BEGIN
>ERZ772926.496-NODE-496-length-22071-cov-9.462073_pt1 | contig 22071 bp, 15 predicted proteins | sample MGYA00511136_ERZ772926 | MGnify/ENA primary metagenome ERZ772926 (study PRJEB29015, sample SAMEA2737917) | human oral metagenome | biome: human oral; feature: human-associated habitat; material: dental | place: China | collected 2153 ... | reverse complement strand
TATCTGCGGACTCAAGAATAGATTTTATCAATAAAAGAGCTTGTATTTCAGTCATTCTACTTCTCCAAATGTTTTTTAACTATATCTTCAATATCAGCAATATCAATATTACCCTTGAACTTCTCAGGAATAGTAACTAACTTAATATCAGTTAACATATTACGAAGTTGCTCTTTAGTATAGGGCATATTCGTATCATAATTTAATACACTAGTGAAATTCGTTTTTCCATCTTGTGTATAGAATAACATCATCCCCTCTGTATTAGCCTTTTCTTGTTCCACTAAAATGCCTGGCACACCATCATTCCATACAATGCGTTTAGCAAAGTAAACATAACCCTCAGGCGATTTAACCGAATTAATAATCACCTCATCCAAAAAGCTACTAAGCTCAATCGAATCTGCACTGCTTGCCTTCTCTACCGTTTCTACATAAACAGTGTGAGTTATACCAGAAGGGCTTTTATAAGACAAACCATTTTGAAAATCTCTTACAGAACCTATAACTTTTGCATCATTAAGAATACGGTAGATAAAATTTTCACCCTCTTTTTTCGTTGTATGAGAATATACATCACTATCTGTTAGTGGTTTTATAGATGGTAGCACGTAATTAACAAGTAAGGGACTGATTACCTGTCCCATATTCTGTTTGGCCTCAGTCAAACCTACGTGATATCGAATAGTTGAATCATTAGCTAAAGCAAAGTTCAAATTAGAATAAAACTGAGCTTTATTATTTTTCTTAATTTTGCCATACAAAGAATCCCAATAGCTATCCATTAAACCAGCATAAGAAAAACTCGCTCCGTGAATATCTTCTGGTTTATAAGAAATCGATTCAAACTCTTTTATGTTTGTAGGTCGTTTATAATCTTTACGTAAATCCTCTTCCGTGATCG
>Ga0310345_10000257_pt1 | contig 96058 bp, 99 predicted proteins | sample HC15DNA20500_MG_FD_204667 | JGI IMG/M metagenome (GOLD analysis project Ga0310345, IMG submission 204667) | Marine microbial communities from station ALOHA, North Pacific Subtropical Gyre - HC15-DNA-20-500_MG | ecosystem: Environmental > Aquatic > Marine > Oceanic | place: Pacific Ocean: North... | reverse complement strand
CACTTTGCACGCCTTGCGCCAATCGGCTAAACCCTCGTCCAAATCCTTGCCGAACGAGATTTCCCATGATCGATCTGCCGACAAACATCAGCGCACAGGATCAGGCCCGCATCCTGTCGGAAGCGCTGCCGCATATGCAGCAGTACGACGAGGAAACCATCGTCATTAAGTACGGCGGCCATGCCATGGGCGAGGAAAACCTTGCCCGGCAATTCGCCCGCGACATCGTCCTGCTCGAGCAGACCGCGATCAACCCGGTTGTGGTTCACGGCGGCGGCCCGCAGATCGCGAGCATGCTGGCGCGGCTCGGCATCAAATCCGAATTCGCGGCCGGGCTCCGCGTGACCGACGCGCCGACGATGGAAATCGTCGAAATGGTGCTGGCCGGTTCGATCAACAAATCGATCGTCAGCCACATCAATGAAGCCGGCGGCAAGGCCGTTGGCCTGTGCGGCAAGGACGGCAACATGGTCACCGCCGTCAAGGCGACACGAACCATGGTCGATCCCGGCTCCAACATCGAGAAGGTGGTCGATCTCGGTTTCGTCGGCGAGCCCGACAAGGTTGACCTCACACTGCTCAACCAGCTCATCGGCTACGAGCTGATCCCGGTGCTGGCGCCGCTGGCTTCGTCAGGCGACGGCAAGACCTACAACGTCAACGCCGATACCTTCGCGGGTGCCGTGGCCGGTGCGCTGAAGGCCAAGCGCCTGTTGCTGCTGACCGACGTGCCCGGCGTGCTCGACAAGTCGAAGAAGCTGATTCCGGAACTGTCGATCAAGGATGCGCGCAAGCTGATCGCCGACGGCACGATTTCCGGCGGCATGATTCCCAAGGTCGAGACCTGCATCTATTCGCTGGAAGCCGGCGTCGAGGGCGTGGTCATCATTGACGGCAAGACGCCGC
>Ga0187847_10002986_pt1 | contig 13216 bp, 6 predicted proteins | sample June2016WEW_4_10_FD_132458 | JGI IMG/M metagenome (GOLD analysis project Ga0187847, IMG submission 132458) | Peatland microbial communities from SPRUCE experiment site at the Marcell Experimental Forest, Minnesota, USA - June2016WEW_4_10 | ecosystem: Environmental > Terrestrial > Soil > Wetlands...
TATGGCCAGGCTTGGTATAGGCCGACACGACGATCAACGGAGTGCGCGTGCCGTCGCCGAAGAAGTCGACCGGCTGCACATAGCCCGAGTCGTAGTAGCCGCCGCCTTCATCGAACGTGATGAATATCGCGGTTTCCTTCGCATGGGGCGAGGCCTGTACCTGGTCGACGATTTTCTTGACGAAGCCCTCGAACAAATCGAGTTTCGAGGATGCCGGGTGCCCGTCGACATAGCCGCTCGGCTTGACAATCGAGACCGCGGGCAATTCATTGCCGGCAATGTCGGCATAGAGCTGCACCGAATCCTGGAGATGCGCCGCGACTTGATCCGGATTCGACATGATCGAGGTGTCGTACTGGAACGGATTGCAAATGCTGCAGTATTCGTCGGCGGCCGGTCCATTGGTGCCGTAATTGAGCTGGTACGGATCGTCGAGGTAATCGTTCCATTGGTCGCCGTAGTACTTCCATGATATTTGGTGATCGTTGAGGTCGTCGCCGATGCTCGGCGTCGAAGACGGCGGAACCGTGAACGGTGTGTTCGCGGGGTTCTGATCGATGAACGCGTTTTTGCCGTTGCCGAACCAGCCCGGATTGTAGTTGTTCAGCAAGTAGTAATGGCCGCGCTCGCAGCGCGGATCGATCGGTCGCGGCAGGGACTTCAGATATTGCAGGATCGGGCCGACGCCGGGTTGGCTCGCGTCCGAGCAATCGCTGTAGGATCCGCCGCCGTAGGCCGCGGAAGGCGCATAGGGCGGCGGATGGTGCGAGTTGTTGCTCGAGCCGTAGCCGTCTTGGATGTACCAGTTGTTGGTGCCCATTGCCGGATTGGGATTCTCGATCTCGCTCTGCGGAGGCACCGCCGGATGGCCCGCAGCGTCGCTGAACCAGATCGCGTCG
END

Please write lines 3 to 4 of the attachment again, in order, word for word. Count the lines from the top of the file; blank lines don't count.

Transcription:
>Ga0310345_10000257_pt1 | contig 96058 bp, 99 predicted proteins | sample HC15DNA20500_MG_FD_204667 | JGI IMG/M metagenome (GOLD analysis project Ga0310345, IMG submission 204667) | Marine microbial communities from station ALOHA, North Pacific Subtropical Gyre - HC15-DNA-20-500_MG | ecosystem: Environmental > Aquatic > Marine > Oceanic | place: Pacific Ocean: North... | reverse complement strand
CACTTTGCACGCCTTGCGCCAATCGGCTAAACCCTCGTCCAAATCCTTGCCGAACGAGATTTCCCATGATCGATCTGCCGACAAACATCAGCGCACAGGATCAGGCCCGCATCCTGTCGGAAGCGCTGCCGCATATGCAGCAGTACGACGAGGAAACCATCGTCATTAAGTACGGCGGCCATGCCATGGGCGAGGAAAACCTTGCCCGGCAATTCGCCCGCGACATCGTCCTGCTCGAGCAGACCGCGATCAACCCGGTTGTGGTTCACGGCGGCGGCCCGCAGATCGCGAGCATGCTGGCGCGGCTCGGCATCAAATCCGAATTCGCGGCCGGGCTCCGCGTGACCGACGCGCCGACGATGGAAATCGTCGAAATGGTGCTGGCCGGTTCGATCAACAAATCGATCGTCAGCCACATCAATGAAGCCGGCGGCAAGGCCGTTGGCCTGTGCGGCAAGGACGGCAACATGGTCACCGCCGTCAAGGCGACACGAACCATGGTCGATCCCGGCTCCAACATCGAGAAGGTGGTCGATCTCGGTTTCGTCGGCGAGCCCGACAAGGTTGACCTCACACTGCTCAACCAGCTCATCGGCTACGAGCTGATCCCGGTGCTGGCGCCGCTGGCTTCGTCAGGCGACGGCAAGACCTACAACGTCAACGCCGATACCTTCGCGGGTGCCGTGGCCGGTGCGCTGAAGGCCAAGCGCCTGTTGCTGCTGACCGACGTGCCCGGCGTGCTCGACAAGTCGAAGAAGCTGATTCCGGAACTGTCGATCAAGGATGCGCGCAAGCTGATCGCCGACGGCACGATTTCCGGCGGCATGATTCCCAAGGTCGAGACCTGCATCTATTCGCTGGAAGCCGGCGTCGAGGGCGTGGTCATCATTGACGGCAAGACGCCGC